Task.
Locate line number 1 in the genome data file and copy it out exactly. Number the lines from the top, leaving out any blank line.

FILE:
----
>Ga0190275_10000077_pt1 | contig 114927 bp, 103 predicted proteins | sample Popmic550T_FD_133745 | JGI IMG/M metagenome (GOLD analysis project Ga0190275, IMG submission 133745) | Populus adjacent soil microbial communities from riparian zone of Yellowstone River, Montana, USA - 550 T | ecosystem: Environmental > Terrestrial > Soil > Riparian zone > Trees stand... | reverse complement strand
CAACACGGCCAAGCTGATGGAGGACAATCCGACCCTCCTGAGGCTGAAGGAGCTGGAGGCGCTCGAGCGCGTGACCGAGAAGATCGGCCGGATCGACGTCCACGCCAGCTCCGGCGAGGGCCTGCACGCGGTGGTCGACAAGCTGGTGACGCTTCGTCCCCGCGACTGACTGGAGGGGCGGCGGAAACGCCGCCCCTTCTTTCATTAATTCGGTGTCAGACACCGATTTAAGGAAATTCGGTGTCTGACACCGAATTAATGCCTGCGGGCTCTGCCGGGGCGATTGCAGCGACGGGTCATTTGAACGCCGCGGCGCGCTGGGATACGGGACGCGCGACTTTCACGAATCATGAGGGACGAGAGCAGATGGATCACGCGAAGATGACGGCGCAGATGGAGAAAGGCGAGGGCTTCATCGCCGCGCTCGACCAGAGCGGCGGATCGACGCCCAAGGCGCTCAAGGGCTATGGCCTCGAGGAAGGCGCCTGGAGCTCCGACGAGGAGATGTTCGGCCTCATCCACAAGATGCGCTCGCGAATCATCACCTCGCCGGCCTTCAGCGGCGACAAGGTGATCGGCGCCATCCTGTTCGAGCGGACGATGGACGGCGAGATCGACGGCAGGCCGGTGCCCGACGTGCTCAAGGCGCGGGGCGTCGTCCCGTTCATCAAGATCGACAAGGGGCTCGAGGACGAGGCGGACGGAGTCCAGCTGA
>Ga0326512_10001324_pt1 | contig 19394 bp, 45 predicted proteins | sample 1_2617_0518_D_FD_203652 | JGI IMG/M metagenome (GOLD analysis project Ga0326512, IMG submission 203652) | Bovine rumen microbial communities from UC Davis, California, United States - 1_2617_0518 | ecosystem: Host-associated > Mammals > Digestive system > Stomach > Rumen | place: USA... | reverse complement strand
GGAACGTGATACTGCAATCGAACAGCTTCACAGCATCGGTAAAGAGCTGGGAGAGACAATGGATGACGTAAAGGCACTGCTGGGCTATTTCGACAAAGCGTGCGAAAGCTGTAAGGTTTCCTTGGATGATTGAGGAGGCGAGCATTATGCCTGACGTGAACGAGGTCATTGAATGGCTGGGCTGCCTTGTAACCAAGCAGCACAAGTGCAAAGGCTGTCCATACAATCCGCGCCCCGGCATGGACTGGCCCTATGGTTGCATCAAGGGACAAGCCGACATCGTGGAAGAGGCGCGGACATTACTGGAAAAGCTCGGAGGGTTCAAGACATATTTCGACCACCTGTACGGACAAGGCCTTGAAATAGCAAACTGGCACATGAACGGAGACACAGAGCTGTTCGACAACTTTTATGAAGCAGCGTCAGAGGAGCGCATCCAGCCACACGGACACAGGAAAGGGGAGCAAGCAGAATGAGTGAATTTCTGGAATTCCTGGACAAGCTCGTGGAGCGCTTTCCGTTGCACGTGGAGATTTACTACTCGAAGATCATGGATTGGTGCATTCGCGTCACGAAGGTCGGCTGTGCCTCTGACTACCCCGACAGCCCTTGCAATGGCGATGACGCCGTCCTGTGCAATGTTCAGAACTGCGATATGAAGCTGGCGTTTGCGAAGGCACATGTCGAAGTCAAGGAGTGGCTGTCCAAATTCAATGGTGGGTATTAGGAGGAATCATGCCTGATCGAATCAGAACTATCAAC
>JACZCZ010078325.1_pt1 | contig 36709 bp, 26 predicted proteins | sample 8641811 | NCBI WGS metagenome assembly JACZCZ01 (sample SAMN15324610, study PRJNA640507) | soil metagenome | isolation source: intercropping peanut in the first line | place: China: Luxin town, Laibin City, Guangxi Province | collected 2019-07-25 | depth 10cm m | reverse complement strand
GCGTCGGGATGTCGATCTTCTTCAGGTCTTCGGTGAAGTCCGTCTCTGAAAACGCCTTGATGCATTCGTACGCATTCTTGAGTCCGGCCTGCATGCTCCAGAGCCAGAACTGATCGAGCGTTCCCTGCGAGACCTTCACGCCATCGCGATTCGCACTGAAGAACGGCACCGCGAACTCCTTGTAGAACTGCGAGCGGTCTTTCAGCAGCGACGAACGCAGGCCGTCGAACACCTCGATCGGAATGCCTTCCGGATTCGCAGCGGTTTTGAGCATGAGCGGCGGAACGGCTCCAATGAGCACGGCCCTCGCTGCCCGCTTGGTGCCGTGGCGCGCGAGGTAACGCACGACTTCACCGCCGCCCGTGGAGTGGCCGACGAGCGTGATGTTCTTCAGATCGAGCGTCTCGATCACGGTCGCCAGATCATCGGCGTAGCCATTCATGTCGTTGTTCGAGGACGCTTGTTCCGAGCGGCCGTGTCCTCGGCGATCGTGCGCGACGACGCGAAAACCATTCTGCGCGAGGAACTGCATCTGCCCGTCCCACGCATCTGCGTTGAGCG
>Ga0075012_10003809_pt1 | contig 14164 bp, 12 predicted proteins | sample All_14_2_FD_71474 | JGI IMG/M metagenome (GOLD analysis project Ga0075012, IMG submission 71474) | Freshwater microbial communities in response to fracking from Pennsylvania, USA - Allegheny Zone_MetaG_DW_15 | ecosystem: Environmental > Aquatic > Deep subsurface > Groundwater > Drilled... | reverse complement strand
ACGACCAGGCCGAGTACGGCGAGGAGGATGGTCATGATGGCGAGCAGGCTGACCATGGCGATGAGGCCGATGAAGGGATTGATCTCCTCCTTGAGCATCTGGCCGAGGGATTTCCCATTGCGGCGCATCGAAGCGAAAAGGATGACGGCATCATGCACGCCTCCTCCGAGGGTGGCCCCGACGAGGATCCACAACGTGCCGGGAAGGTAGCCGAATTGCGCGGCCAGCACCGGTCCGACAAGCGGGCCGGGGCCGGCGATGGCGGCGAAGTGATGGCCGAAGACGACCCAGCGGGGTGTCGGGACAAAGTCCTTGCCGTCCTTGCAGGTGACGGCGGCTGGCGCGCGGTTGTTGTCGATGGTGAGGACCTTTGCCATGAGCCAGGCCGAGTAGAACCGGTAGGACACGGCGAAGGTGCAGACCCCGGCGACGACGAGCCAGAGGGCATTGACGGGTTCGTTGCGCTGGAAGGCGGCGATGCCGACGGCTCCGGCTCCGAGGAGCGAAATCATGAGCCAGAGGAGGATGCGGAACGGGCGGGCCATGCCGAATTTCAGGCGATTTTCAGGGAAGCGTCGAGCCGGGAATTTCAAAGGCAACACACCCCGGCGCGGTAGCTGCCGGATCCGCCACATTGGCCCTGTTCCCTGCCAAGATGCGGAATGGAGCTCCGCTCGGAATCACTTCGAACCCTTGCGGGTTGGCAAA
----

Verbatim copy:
>Ga0190275_10000077_pt1 | contig 114927 bp, 103 predicted proteins | sample Popmic550T_FD_133745 | JGI IMG/M metagenome (GOLD analysis project Ga0190275, IMG submission 133745) | Populus adjacent soil microbial communities from riparian zone of Yellowstone River, Montana, USA - 550 T | ecosystem: Environmental > Terrestrial > Soil > Riparian zone > Trees stand... | reverse complement strand